“Many of the cancer centres in other countries are funded through donations and charity; we can do the same in Nigeria, it is not beyond us,” she said.
However, Prof. Oluyemi Akinloye of the Department of Clinical Chemistry, College of Medicine, University of Lagos, said that the lack of a national database had affected prostate cancer care in the country.
“Specifically with prostate cancer, even though the same thing applies to most of the other cancers, there is a lot of genetic diversity. Our genetic makeup is completely different from that of the Caucasians.
“Most of the information we have currently are from the developed world; from the Caucasians.
“For us to have a complete understanding of the pathogenesis of the problem and be able to address it, we need to look at it globally because it is a global problem really,” Akinloye said.
All said and done, the provision of adequate screening and management facilities for prostate cancer and others will not force people to resort to adopting such extreme measures as voluntary castration and prostatectomy.

Akanni is of  News Agency of Nigeria .

 

Bukola Akanni

President Goodluck Jonathan

President Goodluck Jonathan

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Should Daughters Inherit Father’s Property?

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Recently, a court in one of the southern states nullified the practice of denying female children the right to inherit their father’s property. The ruling confirms that the female child can inherit her father’s property. It is good but how the message is going to be sent to the villages at the grassroots calls for concern.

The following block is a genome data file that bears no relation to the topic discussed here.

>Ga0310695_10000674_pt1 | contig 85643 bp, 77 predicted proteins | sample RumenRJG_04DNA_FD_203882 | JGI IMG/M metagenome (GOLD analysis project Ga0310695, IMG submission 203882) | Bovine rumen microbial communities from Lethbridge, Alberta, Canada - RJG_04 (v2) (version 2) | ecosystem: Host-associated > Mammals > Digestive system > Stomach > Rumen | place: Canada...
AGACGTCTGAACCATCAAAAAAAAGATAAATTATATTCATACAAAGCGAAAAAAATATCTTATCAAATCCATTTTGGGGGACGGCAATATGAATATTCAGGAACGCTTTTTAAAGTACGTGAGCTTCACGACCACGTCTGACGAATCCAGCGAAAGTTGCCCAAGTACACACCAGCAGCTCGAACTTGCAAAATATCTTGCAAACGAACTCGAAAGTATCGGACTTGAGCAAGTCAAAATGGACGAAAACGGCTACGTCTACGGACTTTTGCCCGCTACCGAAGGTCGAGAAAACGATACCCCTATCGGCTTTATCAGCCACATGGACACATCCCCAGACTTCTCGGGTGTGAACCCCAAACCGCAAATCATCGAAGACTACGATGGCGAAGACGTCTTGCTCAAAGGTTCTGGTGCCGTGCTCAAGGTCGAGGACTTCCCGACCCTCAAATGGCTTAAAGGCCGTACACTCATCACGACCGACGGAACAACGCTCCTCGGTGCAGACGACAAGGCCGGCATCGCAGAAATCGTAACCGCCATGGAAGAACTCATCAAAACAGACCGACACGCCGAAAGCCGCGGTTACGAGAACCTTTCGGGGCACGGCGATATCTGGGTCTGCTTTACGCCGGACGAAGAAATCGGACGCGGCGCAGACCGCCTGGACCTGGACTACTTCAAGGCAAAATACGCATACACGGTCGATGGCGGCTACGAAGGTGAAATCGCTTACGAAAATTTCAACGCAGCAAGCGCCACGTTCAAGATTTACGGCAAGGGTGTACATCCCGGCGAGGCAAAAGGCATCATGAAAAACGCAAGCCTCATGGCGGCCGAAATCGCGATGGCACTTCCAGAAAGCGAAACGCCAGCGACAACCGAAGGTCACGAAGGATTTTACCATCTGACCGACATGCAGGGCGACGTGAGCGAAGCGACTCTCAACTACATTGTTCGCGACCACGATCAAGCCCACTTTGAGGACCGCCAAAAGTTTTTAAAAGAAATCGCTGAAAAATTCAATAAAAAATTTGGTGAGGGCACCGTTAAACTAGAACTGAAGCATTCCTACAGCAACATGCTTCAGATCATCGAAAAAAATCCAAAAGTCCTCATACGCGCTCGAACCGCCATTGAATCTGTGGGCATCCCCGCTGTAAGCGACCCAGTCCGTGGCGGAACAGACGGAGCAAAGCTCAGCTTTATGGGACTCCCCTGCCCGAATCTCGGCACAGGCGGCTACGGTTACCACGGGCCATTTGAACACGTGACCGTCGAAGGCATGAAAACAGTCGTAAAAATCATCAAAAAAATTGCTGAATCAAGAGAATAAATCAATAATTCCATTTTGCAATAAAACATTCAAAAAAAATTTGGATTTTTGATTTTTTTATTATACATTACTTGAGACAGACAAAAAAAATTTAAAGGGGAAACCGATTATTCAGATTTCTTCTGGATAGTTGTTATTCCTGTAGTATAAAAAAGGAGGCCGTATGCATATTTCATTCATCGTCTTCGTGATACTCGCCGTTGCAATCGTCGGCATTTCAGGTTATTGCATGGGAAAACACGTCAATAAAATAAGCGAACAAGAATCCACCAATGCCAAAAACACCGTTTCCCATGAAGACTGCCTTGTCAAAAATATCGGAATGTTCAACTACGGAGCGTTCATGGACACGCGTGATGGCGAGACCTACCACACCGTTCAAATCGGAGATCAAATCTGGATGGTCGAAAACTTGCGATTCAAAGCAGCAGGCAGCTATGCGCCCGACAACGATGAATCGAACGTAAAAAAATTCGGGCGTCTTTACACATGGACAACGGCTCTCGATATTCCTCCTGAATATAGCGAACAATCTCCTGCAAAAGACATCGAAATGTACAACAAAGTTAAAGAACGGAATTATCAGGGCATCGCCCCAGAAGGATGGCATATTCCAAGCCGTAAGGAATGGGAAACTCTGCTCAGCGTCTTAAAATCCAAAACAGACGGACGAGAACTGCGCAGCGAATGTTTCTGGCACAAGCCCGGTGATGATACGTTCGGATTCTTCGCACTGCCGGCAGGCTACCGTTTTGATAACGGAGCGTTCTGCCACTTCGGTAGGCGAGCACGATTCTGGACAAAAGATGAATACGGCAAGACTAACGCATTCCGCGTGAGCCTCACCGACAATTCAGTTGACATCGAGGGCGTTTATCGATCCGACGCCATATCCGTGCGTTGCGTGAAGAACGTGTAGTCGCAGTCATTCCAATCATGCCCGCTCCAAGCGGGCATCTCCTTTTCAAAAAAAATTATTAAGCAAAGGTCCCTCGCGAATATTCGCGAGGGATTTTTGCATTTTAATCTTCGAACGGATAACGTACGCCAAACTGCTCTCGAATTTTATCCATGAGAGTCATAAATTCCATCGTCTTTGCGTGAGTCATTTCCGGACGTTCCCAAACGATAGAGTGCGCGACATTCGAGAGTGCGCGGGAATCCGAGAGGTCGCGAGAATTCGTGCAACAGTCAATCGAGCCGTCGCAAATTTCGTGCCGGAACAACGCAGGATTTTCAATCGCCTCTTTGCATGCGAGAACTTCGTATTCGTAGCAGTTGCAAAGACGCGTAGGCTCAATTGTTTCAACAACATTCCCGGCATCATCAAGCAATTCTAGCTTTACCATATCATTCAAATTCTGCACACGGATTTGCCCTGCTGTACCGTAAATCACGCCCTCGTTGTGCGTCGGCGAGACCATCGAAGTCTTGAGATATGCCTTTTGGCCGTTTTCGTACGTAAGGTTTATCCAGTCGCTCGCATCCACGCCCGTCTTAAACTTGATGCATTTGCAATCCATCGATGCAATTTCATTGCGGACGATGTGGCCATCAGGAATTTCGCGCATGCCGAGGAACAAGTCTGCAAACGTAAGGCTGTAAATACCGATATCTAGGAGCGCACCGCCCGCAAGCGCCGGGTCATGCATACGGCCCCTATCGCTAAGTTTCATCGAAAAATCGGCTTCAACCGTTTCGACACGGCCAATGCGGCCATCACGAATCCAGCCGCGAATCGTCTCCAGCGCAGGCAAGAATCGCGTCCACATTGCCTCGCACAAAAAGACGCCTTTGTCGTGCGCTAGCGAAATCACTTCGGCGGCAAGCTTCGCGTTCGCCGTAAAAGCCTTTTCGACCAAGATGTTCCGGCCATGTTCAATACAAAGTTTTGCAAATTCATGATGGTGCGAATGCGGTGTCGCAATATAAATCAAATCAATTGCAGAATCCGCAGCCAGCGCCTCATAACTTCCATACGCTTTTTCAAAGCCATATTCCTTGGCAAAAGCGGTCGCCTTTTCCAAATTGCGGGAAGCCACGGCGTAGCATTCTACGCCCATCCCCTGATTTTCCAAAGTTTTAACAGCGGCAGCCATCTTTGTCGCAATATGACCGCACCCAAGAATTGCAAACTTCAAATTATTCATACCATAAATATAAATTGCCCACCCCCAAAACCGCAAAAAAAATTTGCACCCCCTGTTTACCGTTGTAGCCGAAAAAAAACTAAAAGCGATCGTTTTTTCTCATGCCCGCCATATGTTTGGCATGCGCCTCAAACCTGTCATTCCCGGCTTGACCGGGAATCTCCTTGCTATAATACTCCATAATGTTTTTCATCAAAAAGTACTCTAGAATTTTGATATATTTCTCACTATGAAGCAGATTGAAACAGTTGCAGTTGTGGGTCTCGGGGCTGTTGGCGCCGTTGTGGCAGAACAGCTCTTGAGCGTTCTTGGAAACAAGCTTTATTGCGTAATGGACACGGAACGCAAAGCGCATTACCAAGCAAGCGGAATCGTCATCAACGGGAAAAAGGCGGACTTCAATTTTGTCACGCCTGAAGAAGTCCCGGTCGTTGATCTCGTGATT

This issue of women inheriting directly from their lineage is supposed to be translated to the rural areas. This will give them a sense of belonging.
One thing is for the government or a competent court to make and interpret such law, another is for kinsmen to obey and allow the female children inherit their father’s wealth.
There are those who hold tightly to the cultural practice that females should not inherit their father’s property because, according to them, women get married out. Some people have vowed not to, feeling that if a daughter partakes in the share of her father’s property, she will take the proceeds to her husband’s house. Even as educated as some persons are, and having attained certain levels in the society, they still hold to the opinion.They claim that it is African culture. In some rural areas they don’t bother whether such laws are in existence and view it as imported.
Another group say there is nothing wrong in that since the woman came from such lineage. For them, such idea is primitive and archaic in this 21st century.
A legal practitioner, Chidi Enyie explained that every female child has a right of inheritance.